The larger the difference in signal level between the wanted echoes and the noise (what's known as the signal-to-noise ratio, SNR), the better the sounder image.

A low SNR will always lead to a poor image:
  • smaller/weaker targets being missed
  • excessive clutter in the water column
  • failure to track the bottom in deeper water (when the signal levels are lower)
  • failure to track the bottom at higher speeds (when the noise levels are higher)
  • ...

When a sounder isn't performing to the level it was designed to, then, the cause is either lower than normal signal level or higher than normal noise. Because what matters for the sounder is SNR rather than simply overall signal level, low signal and high noise have exactly the same effect. It's like trying to have a conversation in a busy bar or a good party: it can be hard for your to hear what your mate (or date) is saying clearly even when they're yelling. By repetition the general idea of what they're saying might come across (the bottom echo), but the fine details (fish) is lost in the noise.

Do you have low signal or high noise?
At the start of this guide we advised always using Auto sensitivity for normal use on any modern sounder. This is because our automatic sensitivity algorithms do a great job, in normal conditions, of adjusting to changing conditions from one moment to the next in order to give a clear, clean, easy-to-read picture. The problem with this is that this constant auto adjustment masks the actual signal levels, so if you get a poor result (a cluttered image with a weak bottom mark for example) then you can't see whether that's because the signal level is low (causing the system to increase the Gain in order to still show a weak bottom echo, and also inadvertently show background noise as well) or because the background noise is high (causing the system to drop the Gain in order to try to keep the noise off the screen, and inadvertently hiding all but the strongest bottom echo at the same time.)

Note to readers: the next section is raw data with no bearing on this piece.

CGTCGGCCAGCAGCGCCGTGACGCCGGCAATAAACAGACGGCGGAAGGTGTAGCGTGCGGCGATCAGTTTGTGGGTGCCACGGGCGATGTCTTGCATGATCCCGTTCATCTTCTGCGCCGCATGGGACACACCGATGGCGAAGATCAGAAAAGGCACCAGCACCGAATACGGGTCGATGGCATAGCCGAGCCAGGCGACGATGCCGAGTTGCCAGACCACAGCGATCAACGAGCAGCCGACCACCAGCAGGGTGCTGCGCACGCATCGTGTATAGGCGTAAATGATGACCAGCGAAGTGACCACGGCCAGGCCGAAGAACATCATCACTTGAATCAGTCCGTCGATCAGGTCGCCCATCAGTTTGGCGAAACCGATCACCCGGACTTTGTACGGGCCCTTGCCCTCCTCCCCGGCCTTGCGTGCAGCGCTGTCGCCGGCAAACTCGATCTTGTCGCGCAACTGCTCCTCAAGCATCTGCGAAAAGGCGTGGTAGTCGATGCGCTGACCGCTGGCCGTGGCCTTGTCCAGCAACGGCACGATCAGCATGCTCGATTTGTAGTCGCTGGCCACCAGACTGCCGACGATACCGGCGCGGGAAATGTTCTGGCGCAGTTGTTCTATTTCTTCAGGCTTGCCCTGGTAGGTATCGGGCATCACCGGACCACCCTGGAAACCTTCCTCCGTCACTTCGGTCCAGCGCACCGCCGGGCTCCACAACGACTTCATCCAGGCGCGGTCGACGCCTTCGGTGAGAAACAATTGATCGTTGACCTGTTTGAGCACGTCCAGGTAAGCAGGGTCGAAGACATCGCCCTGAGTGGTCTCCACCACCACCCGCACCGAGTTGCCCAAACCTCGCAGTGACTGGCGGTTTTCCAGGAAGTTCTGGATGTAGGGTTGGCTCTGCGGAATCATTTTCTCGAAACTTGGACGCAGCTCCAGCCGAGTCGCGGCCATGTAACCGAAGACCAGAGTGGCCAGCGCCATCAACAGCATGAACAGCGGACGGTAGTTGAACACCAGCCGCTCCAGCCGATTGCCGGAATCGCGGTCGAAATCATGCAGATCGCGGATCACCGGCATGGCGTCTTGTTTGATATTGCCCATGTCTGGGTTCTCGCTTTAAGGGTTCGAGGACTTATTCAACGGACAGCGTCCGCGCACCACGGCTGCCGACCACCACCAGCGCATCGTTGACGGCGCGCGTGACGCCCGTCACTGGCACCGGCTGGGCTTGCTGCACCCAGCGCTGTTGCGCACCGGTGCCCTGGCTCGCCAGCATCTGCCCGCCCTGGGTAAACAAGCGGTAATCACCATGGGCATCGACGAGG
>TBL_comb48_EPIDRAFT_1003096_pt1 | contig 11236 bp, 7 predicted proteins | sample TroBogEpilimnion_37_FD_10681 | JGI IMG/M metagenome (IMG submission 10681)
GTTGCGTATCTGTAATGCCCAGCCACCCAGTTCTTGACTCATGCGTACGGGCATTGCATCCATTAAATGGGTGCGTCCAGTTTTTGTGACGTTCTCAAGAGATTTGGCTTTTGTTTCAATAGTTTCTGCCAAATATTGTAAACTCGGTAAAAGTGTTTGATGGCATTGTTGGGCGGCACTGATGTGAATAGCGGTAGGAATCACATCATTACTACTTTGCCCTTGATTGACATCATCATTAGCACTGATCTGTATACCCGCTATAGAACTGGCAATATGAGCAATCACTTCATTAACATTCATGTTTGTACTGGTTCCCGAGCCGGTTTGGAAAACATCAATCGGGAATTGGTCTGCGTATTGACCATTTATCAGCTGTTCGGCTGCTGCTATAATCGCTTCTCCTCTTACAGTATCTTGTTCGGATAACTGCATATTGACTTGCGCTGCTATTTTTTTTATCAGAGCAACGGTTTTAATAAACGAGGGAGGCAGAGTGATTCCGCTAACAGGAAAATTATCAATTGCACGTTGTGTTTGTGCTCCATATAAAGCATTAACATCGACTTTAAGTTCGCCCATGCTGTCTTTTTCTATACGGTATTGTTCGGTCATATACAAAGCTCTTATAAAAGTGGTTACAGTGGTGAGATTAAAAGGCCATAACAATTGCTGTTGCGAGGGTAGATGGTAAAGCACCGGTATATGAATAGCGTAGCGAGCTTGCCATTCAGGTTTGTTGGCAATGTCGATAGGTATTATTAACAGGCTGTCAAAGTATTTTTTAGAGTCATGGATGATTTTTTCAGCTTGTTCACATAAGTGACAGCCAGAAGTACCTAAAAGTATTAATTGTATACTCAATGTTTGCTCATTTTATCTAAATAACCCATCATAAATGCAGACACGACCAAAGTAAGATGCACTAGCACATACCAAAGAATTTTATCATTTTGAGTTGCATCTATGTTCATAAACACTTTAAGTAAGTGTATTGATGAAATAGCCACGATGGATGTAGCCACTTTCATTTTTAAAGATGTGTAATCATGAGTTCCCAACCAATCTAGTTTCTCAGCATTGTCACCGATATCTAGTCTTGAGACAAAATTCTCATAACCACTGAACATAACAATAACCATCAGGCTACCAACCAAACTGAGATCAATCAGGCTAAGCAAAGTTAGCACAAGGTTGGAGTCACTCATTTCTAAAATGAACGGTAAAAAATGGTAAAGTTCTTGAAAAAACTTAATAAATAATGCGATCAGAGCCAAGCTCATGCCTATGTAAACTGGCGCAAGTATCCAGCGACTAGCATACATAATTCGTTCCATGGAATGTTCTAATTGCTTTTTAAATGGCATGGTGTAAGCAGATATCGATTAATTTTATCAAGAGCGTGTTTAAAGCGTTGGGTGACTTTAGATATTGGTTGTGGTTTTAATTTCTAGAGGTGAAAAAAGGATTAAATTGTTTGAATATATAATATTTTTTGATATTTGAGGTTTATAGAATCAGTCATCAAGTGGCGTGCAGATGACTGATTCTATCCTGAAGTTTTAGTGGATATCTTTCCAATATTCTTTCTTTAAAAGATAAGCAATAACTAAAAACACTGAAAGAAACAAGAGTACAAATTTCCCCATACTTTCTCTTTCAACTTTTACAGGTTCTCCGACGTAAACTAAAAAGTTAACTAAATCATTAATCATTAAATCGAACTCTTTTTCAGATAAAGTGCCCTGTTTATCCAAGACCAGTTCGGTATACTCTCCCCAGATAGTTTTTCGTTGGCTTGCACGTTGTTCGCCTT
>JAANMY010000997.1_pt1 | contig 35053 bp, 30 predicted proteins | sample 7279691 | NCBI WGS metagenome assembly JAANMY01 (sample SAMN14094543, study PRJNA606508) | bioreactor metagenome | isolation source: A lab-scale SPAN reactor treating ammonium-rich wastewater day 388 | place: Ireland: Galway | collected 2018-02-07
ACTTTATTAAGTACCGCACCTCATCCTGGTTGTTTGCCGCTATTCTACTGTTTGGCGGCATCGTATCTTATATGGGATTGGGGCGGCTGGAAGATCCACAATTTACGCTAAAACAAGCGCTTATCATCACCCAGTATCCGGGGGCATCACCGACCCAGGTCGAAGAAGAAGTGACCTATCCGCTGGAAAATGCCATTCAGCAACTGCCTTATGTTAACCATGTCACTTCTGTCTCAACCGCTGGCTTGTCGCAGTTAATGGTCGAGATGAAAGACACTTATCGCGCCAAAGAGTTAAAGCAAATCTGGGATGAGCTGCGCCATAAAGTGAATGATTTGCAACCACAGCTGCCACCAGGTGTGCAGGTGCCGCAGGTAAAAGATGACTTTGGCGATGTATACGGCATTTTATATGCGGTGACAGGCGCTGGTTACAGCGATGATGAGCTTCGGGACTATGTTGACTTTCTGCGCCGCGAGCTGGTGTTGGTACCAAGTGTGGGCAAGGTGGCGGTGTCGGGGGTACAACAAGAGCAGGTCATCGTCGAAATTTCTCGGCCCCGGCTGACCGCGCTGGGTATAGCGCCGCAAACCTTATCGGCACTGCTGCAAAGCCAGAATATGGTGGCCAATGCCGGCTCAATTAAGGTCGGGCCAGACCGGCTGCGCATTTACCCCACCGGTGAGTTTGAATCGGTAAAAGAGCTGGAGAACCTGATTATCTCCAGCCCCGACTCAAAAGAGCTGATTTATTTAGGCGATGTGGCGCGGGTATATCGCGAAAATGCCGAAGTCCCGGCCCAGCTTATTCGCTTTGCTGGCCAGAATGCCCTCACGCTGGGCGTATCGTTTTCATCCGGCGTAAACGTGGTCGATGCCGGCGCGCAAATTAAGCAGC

What we need to do instead is use all-Manual setup.

Before we start: you should never use Manual gain for normal day-to-day use (unless you are an expert charter skipper who spends 200+ days a year on the water), but it's the only way to see for sure whether the cause of your problem is low signal level or high noise.

Here are recommended levels for diagnosing problems in all current (as of late-2019) sounder models. (If you have something older, contact us to check the right settings for your system).
    From the Home screen:
  • First, please set up a sounder page with at least two sounder channels displayed (for example, if you have a CP470, a two-way split with both Low Chirp and High Chirp at the same time would be great. If you have an RV system, Sonar and Downvision would be good. The idea is to compare the results from the two channels (frequencies.)
    From your newly-configured fishfinder page, Menu > Settings > Page settings > Edit data overlays
  • Please set up overlays for SOG, Vessel Position and Depth (so that we can see how fast you were going and from a chart, what the correct depth ought to have been compared to what the system is measuring)